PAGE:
Human Rights

UN Secretary General releases report criticizing human rights abuses in Iran

UNITED NATIONS - The UN Secretary General released in October a report expressing strong criticism of Iran's human rights record, voicing concern about the use of excessive force after the recent presidential election, the harassment of women's rights activists, the ongoing execution of juveniles, and the continued persecution of minorities, including Bahá'ís.

In a 19-page report written specifically to address a request made last December from the UN General Assembly about human rights in Iran, UN Secretary General Ban Ki-moon said there have been "negative developments" in the area of civil and political rights since 2008.

The year saw "an increase in human rights violations targeting women, university students, teachers, workers and other activist groups, particularly in the aftermath of the elections," Mr. Ban said.

"Members of various ethnic and minority groups faced harassment, violence and, in some cases, persecution," he added, noting that "a pattern of concern arises with respect to the protection of minorities, including the Bahá'í community, the Arab minority in Khuzestan, the Nematollahi Sufi Muslim community, the Kurdish community, the Sunni community, the Baluchi community, and the Azeri-Turk community."

The report focused extensively on the Iranian government's response to post-election protests. It noted that UN Secretary General Ban Ki-moon himself had on 22 June issued a statement "expressing dismay at the post-election violence, particularly the use of force against civilians, which had led to the loss of life and injuries."

The report made specific mention of seven imprisoned Bahá'í leaders who were arrested in the spring of 2008 and have since been held in Evin prison, noting that the UN High Commissioner for Human Rights has written to Iran "on numerous occasions to express concern and seek clarification" about their status.

Mr. Ban also noted that during the year reports "continued to be received about members of the Bahá'í community being subjected to arbitrary detention, confiscation of property and denial of employment, government benefits, and access to higher education."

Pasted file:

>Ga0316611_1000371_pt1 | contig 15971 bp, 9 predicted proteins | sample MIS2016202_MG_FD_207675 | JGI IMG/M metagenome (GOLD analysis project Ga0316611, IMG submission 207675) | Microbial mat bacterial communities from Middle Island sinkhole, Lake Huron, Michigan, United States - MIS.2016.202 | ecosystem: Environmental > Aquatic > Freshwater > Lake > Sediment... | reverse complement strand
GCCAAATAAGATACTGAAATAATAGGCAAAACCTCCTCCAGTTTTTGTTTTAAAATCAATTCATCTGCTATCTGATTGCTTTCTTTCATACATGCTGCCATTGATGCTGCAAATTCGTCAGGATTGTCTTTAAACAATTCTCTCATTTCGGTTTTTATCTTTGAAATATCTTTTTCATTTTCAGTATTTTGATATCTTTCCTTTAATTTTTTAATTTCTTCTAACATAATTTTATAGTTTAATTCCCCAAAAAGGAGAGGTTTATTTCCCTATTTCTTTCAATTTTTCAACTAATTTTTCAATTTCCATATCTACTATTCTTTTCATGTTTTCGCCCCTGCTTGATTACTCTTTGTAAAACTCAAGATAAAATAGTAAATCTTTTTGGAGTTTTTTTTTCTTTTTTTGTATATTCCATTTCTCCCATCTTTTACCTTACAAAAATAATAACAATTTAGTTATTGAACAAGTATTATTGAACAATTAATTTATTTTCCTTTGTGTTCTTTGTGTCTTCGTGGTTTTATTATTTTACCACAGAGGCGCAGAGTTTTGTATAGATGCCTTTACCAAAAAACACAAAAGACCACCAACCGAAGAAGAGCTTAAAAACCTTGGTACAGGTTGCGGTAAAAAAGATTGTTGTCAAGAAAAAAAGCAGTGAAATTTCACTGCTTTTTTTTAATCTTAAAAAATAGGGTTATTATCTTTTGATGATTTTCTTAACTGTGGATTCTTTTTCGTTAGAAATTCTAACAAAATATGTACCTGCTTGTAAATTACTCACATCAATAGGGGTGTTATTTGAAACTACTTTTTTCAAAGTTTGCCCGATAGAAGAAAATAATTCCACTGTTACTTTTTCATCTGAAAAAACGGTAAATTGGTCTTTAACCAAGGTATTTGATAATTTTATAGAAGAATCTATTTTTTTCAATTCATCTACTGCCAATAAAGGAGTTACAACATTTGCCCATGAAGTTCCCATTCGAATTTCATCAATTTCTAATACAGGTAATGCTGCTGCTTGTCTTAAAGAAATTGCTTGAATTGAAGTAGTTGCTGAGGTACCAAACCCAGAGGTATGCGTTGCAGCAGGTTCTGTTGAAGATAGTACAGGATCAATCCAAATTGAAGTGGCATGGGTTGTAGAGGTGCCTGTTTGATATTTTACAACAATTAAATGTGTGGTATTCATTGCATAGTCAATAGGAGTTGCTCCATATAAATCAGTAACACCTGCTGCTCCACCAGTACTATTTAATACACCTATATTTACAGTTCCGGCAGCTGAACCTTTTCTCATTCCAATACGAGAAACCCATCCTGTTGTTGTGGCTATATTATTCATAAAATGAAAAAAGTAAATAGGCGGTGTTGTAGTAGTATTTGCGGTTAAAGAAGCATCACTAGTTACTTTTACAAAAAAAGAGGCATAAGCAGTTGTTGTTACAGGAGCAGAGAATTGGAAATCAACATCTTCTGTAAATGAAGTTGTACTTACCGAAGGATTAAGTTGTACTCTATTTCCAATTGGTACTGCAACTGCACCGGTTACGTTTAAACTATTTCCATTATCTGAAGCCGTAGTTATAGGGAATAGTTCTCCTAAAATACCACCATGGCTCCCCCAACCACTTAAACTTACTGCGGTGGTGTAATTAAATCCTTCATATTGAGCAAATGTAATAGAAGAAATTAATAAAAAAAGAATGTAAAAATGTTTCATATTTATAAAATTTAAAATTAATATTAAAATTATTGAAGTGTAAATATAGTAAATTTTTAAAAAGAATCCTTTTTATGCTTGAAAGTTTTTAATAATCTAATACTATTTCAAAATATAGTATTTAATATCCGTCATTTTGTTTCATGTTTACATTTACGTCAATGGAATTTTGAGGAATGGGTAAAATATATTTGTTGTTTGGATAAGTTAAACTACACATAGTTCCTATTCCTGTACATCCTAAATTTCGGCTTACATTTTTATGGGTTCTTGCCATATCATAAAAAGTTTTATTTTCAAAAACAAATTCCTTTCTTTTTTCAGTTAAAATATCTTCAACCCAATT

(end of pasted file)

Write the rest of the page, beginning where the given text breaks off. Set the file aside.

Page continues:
The report, dated 23 September 2009 but released in October, focused extensively on the government's response to post-election protests. It noted that Mr. Ban himself had on 22 June issued a statement "expressing dismay at the post-election violence, particularly the use of force against civilians, which had led to the loss of life and injuries."

That statement, the report noted, called on the authorities to respect fundamental civil and political rights, especially freedom of expression, freedom of assembly, and freedom of information. It also called for an immediate stop to the arrests, threats, and use of force. Yet, the report noted, a spokesman for the Iranian Foreign Ministry said the following day that he rejected the secretary general's statement.

Like a similar report he issued last year, Mr. Ban also took note of reports of Iran's continuing execution of juveniles, reports of the use of torture, and the oppression of women's rights activists.

"I encourage the Government of the Islamic Republic of Iran to address the concerns highlighted in the report and to continue to revise national laws, particularly the new penal code and juvenile justice laws, to ensure compliance with international human rights standards and prevent discriminatory practices against women, ethnic and religious minorities, and other minority groups," he said in the report's conclusion.

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